This is the time when groups of 50-100 employees are facing real challenges as they face benefit compliance issues and deadlines.
As part of the ACA (Affordable Care Act, aka Obamacare) groups of under 100 employees are now in the “small group” market for fully insured plans. Most employers don’t understand the difference and what options they have to circumvent some of these differences.
Probably the most annoying feature of small group products is the way the plans are rated. Rather than a composite rate for each tier of enrollment, small group plans are age rated. So each individual is rated based on their respective age, rather than all single employees being charged the same rate. Dependents are rated in the same fashion. This creates challenges for payroll departments and budgeting and forecasting costs.
However, there are positives to being in the small group market. The most important is guaranteed issue. That means the insurance company may not refuse to cover your group, regardless of the number of pregnancies, or high cost claims. The rate structure is essentially the same for all groups in the geographic area for the same plans.
Further, the companies have relaxed participation requirements, in many cases down to 25% of the group. So if an employer with under 100 employees can only insure 25 of the eligible employees they will not be rejected. In the past, 70- 75 of those employee would need to be covered.
Large group has enjoyed the following advantages over small group:
Rate negotiation: The group has the ability to negotiate rates with the carrier. This is typically the function of the broker/consultant who understands the market forces that will be effective tools in negotiation. Longer term rates can be an option. Small group rates are fixed.
The ability to customize benefits: While small group plans are essentially limited to “off the shelf” product, large groups can choose to customize their plans deductibles and copays and even some of the benefit provisions.
Dedicated account management teams: This is an important asset for large groups as the account managers are familiar with the specific group and the employer is not bounced around between the random CSR answering the 800 number.
Partial Self-Funding: Total Self-funding is reserved for the largest of groups. But groups in the 50+ range can enjoy some of the cash flow and benefit concessions in the partial self-funding market.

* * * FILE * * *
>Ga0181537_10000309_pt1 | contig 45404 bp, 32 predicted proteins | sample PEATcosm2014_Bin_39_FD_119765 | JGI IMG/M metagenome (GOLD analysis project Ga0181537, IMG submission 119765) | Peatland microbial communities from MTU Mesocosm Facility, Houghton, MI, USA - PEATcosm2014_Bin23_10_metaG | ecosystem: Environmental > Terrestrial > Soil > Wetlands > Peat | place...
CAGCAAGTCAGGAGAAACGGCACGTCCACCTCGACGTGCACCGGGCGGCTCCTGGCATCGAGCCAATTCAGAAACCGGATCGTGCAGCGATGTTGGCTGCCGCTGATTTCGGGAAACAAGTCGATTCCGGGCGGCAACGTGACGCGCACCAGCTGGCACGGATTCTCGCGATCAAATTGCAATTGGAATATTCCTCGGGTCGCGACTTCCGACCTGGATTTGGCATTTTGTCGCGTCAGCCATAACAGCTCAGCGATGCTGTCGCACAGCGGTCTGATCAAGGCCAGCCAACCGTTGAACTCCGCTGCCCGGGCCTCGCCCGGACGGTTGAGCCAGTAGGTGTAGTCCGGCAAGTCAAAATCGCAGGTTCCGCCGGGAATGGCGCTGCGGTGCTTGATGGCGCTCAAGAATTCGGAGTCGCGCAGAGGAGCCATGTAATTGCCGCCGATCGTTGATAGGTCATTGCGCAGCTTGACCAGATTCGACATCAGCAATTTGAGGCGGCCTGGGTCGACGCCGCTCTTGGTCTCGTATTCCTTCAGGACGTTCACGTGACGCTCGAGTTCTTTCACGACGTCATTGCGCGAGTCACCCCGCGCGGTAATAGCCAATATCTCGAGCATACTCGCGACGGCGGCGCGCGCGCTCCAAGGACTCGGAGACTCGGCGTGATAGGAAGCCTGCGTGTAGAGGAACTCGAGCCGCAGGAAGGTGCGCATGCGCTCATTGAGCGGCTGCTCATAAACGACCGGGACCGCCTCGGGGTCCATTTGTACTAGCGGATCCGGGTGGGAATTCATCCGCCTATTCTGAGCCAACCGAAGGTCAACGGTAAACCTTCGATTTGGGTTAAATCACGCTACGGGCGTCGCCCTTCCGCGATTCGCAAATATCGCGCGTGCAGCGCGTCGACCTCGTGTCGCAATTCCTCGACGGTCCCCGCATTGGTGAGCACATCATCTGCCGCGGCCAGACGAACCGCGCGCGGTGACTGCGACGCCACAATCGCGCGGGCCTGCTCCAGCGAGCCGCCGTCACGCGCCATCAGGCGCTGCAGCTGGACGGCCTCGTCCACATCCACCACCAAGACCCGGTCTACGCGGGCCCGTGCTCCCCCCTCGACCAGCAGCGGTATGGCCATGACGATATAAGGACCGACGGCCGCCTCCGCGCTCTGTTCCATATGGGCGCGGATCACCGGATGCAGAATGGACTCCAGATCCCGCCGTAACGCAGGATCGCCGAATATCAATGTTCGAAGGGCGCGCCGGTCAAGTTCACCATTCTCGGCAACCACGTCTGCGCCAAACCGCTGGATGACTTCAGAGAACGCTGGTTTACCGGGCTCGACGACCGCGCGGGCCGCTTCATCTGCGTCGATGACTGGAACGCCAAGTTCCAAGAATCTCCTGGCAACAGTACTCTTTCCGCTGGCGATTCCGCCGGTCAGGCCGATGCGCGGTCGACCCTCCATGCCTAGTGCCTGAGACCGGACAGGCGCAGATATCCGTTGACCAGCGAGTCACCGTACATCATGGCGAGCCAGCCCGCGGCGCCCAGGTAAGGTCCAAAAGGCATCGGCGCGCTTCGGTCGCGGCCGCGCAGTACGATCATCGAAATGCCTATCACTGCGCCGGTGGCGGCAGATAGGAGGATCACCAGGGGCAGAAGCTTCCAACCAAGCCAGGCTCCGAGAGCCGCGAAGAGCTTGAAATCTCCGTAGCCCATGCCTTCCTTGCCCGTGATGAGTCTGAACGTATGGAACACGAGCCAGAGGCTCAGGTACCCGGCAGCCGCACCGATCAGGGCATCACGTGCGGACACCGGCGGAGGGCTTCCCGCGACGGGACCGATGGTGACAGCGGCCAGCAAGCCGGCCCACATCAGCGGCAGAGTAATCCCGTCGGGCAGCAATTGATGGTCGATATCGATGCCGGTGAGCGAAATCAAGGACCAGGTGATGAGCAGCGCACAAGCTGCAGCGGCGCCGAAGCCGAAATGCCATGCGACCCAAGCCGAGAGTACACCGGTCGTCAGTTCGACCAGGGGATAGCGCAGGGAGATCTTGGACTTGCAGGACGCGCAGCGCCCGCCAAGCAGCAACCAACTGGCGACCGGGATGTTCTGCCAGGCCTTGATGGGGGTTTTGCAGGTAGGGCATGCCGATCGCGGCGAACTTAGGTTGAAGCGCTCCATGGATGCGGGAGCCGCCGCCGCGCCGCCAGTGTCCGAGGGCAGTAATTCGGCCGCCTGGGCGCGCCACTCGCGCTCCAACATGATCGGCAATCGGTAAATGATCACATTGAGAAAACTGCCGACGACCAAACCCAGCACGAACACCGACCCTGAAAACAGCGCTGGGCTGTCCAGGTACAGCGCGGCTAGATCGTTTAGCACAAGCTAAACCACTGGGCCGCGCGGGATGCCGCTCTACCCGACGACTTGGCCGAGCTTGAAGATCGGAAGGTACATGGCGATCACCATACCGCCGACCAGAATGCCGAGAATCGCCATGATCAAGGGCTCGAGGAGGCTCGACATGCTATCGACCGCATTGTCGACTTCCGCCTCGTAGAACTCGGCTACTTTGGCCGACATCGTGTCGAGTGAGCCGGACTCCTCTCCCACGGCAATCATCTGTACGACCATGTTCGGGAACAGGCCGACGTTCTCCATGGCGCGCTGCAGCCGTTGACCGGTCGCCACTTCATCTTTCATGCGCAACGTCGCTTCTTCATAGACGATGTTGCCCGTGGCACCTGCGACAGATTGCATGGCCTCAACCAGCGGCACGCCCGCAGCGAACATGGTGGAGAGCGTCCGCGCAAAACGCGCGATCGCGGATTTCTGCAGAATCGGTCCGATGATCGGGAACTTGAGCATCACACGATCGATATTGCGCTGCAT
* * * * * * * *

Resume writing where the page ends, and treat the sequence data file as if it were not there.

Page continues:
In partial self-funding arrangements the employer is charged against their claims accounts for claims up to a specific deductible amount for each individual. Typically this can be $15,000 to $50,000 per individual.
The employer also purchases aggregate stop loss insurance. This means that a factor (aggregate attachment point) is assigned and the group knows they are not responsible for any claims over this assigned limit, regardless of the number of individual claims that meet the specific stop loss threshold.
In partial self-funding the employer typically pays a level premium based on expected paid claims or maybe even at the higher aggregate limit. Then at the end of the calculation or run-off period, the employer is either refunded the excess premium, pays an additional charge, or if they had funded at the limit, then there is simply no refund.
One of the biggest benefits to the employer in self-funding is to understand how the population is actually using the health plan. The plan can be tailored to meet the employees’ needs, but also designed to discourage wasteful usage. Further, self-funded plans are free from some of the legislated burdens of fully insured plans.
Of course there is always more risk with a partially self-funded plan, particularly for groups of over 100. If they wish to return to the fully insured market and have had poor loss ratios, they may be charged a much higher premium, or carriers may simply refuse to quote. This risk is inherent in all large group situations.
Because underwriting is completed during the RFP (Request For Proposal) phase and in fact some stop loss carriers will require health statements from each employee, the process can be rather lengthy and uncertain.
Business owners understand that there positives and negatives with any changes. The trick is understanding how to make the most of those changes for your particular situation. With proper advice and guidance, employers can find a way to comply with the new laws and continue to provide valuable employee benefits to attract and retain good employees.